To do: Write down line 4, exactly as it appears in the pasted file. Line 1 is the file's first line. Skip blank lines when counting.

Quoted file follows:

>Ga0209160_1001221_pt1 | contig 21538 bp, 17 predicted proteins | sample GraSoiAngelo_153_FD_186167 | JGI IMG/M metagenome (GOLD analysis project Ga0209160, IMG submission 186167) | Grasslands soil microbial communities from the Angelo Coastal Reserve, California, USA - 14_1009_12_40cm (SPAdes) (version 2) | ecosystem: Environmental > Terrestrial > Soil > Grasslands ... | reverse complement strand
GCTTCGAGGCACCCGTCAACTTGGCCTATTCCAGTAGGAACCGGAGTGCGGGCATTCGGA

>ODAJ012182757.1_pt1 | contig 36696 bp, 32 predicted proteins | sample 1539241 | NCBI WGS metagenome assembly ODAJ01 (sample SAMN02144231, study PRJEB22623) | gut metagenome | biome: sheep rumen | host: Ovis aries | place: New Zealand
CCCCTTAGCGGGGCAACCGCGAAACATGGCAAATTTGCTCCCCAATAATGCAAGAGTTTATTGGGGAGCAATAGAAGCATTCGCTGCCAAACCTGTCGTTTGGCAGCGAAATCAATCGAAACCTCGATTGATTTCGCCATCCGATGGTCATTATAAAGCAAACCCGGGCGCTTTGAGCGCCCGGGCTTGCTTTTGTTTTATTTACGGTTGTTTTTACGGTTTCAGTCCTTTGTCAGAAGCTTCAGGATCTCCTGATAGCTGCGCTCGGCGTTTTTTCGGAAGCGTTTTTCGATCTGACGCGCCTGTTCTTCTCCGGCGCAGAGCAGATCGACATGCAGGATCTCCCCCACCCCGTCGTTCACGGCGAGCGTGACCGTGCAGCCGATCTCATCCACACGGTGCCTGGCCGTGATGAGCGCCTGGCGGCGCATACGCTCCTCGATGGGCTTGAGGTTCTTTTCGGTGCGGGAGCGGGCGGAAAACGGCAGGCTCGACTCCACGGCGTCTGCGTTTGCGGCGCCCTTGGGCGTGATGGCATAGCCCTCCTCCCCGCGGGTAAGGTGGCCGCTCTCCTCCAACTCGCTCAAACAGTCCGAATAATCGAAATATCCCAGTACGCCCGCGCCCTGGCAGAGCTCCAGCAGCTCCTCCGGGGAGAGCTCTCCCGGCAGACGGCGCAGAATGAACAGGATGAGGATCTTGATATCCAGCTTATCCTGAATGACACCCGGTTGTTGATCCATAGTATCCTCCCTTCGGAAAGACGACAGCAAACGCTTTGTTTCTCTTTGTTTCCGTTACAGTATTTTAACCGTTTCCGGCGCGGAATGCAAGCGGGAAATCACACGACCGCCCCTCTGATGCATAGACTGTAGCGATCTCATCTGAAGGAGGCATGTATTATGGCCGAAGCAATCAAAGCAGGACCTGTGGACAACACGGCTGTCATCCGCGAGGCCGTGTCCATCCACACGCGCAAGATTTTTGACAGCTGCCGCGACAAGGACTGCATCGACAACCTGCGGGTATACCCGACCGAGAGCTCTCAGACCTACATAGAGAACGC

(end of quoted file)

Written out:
CCCCTTAGCGGGGCAACCGCGAAACATGGCAAATTTGCTCCCCAATAATGCAAGAGTTTATTGGGGAGCAATAGAAGCATTCGCTGCCAAACCTGTCGTTTGGCAGCGAAATCAATCGAAACCTCGATTGATTTCGCCATCCGATGGTCATTATAAAGCAAACCCGGGCGCTTTGAGCGCCCGGGCTTGCTTTTGTTTTATTTACGGTTGTTTTTACGGTTTCAGTCCTTTGTCAGAAGCTTCAGGATCTCCTGATAGCTGCGCTCGGCGTTTTTTCGGAAGCGTTTTTCGATCTGACGCGCCTGTTCTTCTCCGGCGCAGAGCAGATCGACATGCAGGATCTCCCCCACCCCGTCGTTCACGGCGAGCGTGACCGTGCAGCCGATCTCATCCACACGGTGCCTGGCCGTGATGAGCGCCTGGCGGCGCATACGCTCCTCGATGGGCTTGAGGTTCTTTTCGGTGCGGGAGCGGGCGGAAAACGGCAGGCTCGACTCCACGGCGTCTGCGTTTGCGGCGCCCTTGGGCGTGATGGCATAGCCCTCCTCCCCGCGGGTAAGGTGGCCGCTCTCCTCCAACTCGCTCAAACAGTCCGAATAATCGAAATATCCCAGTACGCCCGCGCCCTGGCAGAGCTCCAGCAGCTCCTCCGGGGAGAGCTCTCCCGGCAGACGGCGCAGAATGAACAGGATGAGGATCTTGATATCCAGCTTATCCTGAATGACACCCGGTTGTTGATCCATAGTATCCTCCCTTCGGAAAGACGACAGCAAACGCTTTGTTTCTCTTTGTTTCCGTTACAGTATTTTAACCGTTTCCGGCGCGGAATGCAAGCGGGAAATCACACGACCGCCCCTCTGATGCATAGACTGTAGCGATCTCATCTGAAGGAGGCATGTATTATGGCCGAAGCAATCAAAGCAGGACCTGTGGACAACACGGCTGTCATCCGCGAGGCCGTGTCCATCCACACGCGCAAGATTTTTGACAGCTGCCGCGACAAGGACTGCATCGACAACCTGCGGGTATACCCGACCGAGAGCTCTCAGACCTACATAGAGAACGC